Charles Goodell


Charles Goodell
Charles E. Goodell
United States Senator
from New York
In office
September 10, 1968 – January 3, 1971
Appointed by Nelson Rockefeller
Preceded by Robert F. Kennedy
Succeeded by James L. Buckley
Member of the U.S. House of Representatives
from New York's 43rd district
In office
May 26, 1959 – January 3, 1963
Preceded by Daniel A. Reed
Succeeded by None (District eliminated)
Member of the U.S. House of Representatives
from New York's 38th district
In office
January 3, 1963 – September 9, 1968
Preceded by Jessica M. Weis
Succeeded by James F. Hastings
Personal details
Born March 16, 1926(1926-03-16)
Jamestown, New York
Died January 21, 1987(1987-01-21) (aged 60)
Washington, D.C.
Political party Republican

Charles Ellsworth Goodell (March 16, 1926 – January 21, 1987) was a U.S. Representative and a Senator from New York, notable for coming into both offices under special circumstances following the deaths of his predecessors.

Contents

Early life and education

Goodell attended the public schools of Jamestown and graduated from Williams College in 1948. He served in the United States Navy as a seaman second class from 1944 to 1946, and in the United States Air Force as a first lieutenant from 1952 to 1953, during the Korean War.

Goodell graduated from Yale Law School in 1951, and also received a graduate degree from Yale University Graduate School of Government in 1952; he was a teacher at Quinnipiac College in New Haven, Connecticut in 1952 as well. He was admitted to the Connecticut bar in 1951, the New York bar in 1954, and began his law practice in Jamestown.

Congressional career

Goodell was a congressional liaison assistant for the Department of Justice in 1954–1955. He won a special election on May 26, 1959, as a Republican to the 86th United States Congress to fill the vacancy caused by the death of Daniel A. Reed. In NY District 43, Goodell polled 27,454 votes (65 percent) to the Democrat Robert E. McCaffery's 14,250 ballots (33.8 percent).[citation needed]

Goodell was re-elected in November 1960 to the 87th Congress, and re-elected three times thereafter. He resigned on September 9, 1968, to accept an appointment, effective September 10, made by Governor Nelson A. Rockefeller to fill the vacancy caused by the assassination of Robert F. Kennedy. Because the vacancy had occurred so soon before a scheduled general election, a special election to fill the vacancy would not be held for over two years. Public objection to the length of Goodell's appointment led to a failed legal challenge to the Governor's power to appoint Senators in the event of a vacancy, Valenti v. Rockefeller.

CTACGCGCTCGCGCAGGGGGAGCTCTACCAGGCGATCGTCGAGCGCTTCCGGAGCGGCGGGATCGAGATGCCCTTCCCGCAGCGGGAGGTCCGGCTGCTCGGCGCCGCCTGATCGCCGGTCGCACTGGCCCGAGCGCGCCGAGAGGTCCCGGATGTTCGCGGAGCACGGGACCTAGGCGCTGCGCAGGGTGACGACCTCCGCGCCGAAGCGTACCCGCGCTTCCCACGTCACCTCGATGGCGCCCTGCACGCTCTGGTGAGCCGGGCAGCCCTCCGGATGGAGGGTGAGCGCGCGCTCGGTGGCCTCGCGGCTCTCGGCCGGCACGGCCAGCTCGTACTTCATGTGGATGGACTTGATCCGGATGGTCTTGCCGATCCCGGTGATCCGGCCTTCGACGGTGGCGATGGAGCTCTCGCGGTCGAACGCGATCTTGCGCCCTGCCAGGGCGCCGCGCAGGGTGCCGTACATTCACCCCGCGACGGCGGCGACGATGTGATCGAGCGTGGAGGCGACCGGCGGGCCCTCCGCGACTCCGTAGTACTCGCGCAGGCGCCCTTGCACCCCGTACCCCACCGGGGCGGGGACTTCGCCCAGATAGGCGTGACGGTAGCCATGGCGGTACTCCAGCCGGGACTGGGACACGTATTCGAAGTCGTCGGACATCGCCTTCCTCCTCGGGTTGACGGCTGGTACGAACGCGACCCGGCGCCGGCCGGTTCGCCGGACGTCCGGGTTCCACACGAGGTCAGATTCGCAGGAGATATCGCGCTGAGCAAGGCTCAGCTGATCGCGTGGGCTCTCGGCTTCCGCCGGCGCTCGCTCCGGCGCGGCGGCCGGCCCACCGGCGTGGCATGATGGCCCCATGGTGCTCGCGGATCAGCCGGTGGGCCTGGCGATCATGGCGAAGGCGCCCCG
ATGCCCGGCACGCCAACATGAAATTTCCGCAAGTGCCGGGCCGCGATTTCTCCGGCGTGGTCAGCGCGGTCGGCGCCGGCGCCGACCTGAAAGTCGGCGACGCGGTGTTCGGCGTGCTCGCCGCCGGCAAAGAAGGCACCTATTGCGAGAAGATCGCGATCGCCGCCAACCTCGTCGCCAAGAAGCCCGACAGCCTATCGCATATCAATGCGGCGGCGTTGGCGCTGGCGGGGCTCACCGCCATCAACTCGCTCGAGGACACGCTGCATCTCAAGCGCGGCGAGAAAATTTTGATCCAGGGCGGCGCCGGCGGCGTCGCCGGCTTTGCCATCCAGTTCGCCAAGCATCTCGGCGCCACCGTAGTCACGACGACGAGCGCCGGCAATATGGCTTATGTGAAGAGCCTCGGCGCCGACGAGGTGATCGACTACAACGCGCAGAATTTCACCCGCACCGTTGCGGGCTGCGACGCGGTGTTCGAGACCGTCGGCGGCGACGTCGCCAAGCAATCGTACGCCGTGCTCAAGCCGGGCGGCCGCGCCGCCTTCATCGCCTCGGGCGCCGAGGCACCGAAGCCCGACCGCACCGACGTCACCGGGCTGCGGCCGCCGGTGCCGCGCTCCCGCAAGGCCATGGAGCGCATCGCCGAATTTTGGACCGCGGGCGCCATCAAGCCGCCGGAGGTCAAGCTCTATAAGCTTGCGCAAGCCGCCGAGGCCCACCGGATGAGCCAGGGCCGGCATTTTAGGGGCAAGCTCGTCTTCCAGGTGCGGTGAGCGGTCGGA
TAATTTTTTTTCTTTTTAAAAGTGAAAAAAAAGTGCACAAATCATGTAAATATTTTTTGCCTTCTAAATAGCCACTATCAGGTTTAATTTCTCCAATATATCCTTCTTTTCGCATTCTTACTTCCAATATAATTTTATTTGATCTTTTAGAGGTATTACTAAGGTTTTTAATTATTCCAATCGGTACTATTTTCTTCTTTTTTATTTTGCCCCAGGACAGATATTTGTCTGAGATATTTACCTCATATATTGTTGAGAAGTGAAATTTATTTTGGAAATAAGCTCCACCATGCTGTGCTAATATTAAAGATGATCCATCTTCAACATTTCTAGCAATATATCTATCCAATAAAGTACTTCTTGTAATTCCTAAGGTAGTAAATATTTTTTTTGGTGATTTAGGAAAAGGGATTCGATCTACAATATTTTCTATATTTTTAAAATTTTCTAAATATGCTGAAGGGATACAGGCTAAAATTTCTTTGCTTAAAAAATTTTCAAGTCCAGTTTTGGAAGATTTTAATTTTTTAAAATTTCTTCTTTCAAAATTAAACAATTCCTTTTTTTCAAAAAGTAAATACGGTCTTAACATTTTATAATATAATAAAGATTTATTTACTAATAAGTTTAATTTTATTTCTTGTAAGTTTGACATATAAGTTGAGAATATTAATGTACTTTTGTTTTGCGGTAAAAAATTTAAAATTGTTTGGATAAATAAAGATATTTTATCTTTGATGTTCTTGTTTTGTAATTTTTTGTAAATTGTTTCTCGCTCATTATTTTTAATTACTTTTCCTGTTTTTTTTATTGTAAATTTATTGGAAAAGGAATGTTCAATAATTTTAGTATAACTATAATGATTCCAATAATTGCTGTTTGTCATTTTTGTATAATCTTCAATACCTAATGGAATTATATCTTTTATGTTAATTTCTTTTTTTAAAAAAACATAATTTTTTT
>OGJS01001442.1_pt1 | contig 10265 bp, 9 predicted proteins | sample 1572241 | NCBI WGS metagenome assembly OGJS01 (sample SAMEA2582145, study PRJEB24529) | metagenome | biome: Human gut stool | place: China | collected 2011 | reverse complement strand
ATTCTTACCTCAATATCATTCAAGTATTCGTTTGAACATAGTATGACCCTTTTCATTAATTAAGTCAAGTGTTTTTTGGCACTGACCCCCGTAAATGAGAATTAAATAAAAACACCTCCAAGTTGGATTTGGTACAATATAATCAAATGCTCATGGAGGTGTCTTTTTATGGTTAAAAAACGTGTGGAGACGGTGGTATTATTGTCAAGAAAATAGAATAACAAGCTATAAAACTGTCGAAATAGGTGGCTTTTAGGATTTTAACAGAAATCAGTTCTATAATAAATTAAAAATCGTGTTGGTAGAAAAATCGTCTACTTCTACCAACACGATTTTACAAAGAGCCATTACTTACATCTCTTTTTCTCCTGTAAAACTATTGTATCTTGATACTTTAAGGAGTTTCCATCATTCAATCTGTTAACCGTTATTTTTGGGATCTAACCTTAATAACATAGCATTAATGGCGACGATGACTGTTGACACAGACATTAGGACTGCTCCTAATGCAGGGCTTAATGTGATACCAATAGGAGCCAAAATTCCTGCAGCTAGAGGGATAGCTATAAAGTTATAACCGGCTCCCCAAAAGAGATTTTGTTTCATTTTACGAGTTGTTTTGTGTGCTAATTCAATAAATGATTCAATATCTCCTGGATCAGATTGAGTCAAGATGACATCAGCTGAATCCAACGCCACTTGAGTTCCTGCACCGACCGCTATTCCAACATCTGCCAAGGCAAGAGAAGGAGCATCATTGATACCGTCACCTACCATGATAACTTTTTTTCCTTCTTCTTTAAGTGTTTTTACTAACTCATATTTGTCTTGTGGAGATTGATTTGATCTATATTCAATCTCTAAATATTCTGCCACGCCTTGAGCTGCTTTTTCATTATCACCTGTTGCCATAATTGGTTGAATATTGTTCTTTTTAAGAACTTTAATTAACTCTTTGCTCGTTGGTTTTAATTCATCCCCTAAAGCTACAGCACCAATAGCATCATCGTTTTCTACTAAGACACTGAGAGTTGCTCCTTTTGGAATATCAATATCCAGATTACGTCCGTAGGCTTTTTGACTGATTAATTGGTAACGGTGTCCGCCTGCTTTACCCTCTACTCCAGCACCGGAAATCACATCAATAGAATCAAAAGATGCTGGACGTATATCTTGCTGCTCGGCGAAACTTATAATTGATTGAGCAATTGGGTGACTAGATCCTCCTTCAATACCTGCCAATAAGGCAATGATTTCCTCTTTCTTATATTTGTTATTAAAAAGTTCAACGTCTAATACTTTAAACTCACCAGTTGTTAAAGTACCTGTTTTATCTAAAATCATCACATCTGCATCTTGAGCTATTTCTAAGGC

Although he had been a moderate to conservative member in the House, as a Senator he was nearly as liberal as New York's other Republican Senator, Jacob K. Javits.[citation needed] In the Senate, Goodell authored and sponsored a large number of bills, including several to provide conservation and development aid to small towns and rural areas. Many small upstate New York communities without municipal sewage systems built them with the aid of federal matching funds provided by Goodell's legislation.[citation needed] He "joined the quasi-pacifist Oregon senator Mark Hatfield as the loudest anti-Vietnam War voices in the Republican Party."[1] Anti-war protesters and activists praised his advocacy of a withdrawal from Vietnam.[2]

Goodell was tall and balding in the center and often wore a tweed jacket. A pipe smoker, he often clenched one between his teeth.[citation needed]